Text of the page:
Dealing with challenges

Seek help if you are experiencing pain

Breastfeeding should not be painful. If you are experiencing pain or discomfort, it may be a sign that your baby is not latching on properly. Seek help from a lactation consultant or healthcare provider who can assess your baby’s latch and offer advice on how to improve it.

Consider using a nipple shield

If your baby is having difficulty latching on, you may want to consider using a nipple shield. A nipple shield is a flexible silicone nipple that fits over your own nipple and can help your baby to latch on more easily. However, it is important to use a nipple shield under the guidance of a lactation consultant or healthcare provider, as it can sometimes cause further complications.

Use breast compression

Breast compression can help your baby get more milk while breastfeeding and can also help improve their latch. To do breast compression, use your hand to gently squeeze and compress the breast while your baby is feeding. This will increase the flow of milk and encourage your baby to keep sucking.

Take breaks

If you are feeling frustrated or overwhelmed, it is important to take breaks and give yourself time to rest and recharge. You can ask someone else to feed your baby with a bottle while you take a break or express your milk for later use. Remember that it is okay to ask for help and support when you need it.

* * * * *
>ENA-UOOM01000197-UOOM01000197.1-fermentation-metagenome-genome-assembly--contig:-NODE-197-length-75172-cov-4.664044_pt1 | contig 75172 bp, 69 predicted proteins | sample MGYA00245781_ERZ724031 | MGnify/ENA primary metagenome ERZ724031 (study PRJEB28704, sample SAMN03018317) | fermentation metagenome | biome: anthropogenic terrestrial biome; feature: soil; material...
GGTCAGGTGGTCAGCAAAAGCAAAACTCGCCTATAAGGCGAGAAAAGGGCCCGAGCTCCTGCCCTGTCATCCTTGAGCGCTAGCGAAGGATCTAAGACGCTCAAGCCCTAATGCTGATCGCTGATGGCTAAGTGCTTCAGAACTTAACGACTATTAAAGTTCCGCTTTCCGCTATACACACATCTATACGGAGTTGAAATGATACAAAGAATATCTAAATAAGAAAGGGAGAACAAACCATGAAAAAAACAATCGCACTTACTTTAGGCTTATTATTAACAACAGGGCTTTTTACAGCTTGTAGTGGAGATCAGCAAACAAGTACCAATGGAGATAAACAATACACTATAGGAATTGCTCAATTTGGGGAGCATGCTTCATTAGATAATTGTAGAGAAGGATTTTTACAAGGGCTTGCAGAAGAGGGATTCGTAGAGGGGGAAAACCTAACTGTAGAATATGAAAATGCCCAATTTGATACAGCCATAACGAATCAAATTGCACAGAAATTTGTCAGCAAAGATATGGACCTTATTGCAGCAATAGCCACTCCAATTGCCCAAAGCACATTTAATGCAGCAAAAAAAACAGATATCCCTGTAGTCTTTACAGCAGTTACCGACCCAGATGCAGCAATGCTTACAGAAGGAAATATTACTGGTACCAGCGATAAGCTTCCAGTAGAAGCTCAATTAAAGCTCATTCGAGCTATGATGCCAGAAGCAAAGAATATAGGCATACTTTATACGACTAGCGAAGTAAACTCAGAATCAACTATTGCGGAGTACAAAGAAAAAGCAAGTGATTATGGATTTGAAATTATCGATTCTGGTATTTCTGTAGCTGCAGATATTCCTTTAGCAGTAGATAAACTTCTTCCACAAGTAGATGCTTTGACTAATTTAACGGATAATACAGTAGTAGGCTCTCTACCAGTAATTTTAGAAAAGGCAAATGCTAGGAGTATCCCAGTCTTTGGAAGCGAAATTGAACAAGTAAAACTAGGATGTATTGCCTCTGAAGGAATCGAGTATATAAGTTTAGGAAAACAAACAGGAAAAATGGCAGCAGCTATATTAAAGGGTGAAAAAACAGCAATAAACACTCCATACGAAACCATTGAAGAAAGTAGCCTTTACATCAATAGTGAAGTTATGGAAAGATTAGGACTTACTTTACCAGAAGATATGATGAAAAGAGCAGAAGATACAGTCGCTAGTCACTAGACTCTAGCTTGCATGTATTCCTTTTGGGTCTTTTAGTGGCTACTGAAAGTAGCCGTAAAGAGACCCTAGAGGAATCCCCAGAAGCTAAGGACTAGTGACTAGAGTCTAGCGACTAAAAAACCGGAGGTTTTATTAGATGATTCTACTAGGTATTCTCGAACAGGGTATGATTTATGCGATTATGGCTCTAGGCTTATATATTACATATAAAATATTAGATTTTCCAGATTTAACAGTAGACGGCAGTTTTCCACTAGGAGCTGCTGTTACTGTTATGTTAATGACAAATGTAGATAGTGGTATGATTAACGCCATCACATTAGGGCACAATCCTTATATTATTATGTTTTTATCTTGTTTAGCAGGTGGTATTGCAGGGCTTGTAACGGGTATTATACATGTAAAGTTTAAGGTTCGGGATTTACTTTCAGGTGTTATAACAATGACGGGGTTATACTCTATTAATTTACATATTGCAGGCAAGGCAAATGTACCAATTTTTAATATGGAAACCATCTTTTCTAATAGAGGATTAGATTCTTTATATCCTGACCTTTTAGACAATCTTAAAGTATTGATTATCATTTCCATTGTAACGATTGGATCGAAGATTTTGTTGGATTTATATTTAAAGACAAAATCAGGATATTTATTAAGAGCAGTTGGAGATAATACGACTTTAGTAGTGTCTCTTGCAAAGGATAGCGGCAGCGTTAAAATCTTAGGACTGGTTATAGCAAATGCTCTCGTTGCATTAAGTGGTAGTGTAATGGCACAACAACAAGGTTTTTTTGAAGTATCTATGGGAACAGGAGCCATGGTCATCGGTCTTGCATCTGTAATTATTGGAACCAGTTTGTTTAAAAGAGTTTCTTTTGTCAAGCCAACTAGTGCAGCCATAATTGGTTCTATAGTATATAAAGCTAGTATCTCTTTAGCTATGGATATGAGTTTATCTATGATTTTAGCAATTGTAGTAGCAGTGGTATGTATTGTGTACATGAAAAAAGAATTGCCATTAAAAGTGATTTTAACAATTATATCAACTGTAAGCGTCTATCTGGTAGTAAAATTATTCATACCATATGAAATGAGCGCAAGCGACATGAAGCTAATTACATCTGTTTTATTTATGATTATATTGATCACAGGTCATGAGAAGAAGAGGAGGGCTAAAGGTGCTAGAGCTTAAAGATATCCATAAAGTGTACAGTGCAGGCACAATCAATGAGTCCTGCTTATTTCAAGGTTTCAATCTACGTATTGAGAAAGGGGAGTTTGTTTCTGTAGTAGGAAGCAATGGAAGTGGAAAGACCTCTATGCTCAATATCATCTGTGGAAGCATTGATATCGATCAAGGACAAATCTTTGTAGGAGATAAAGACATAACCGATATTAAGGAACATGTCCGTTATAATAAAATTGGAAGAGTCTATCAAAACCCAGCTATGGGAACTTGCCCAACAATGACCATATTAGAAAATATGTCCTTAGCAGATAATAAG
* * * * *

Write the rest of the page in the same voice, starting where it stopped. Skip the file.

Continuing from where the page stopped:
Getting your baby to latch on after bottle feeding may take time and patience, but it is definitely achievable with the right strategies and support. By preparing your baby for breastfeeding, finding a comfortable position and being patient and persistent, you can help your baby transition back to breastfeeding successfully. If you are experiencing challenges or pain, don’t hesitate to reach out for help from a healthcare provider or lactation consultant.


  • Q: How soon can I start breastfeeding my baby after bottle feeding?
  • A: It is recommended to wait until your baby is at least 4-6 weeks old before introducing a bottle or pacifier to avoid nipple confusion.

  • Q: How do I know if my baby is latching on properly?
  • A: A good latch should feel comfortable and pain-free. Your baby’s lips should be flanged out, and their mouth should cover most of the areola. Your baby’s chin should be touching your breast, and you should be able to hear a rhythmic sucking sound.

  • Q: Should I wake my baby to breastfeed after bottle feeding?
  • A: It depends on your baby’s feeding schedule and needs. If your baby is sleeping well and gaining weight, it may not be necessary to wake them up for a feeding. However, if your baby is not gaining weight or seems hungry, you may need to wake them up for a feeding.


  • La Leche League International. (2021). The Womanly Art of Breastfeeding. Pinter & Martin Ltd.
  • American Academy of Pediatrics. (2012). Breastfeeding Handbook for Physicians. American Academy of Pediatrics.
  • Academy of Breastfeeding Medicine. (2017). Clinical Protocol #8: Human Milk Storage Information for Home Use for Full-Term Infants, Revised 2017.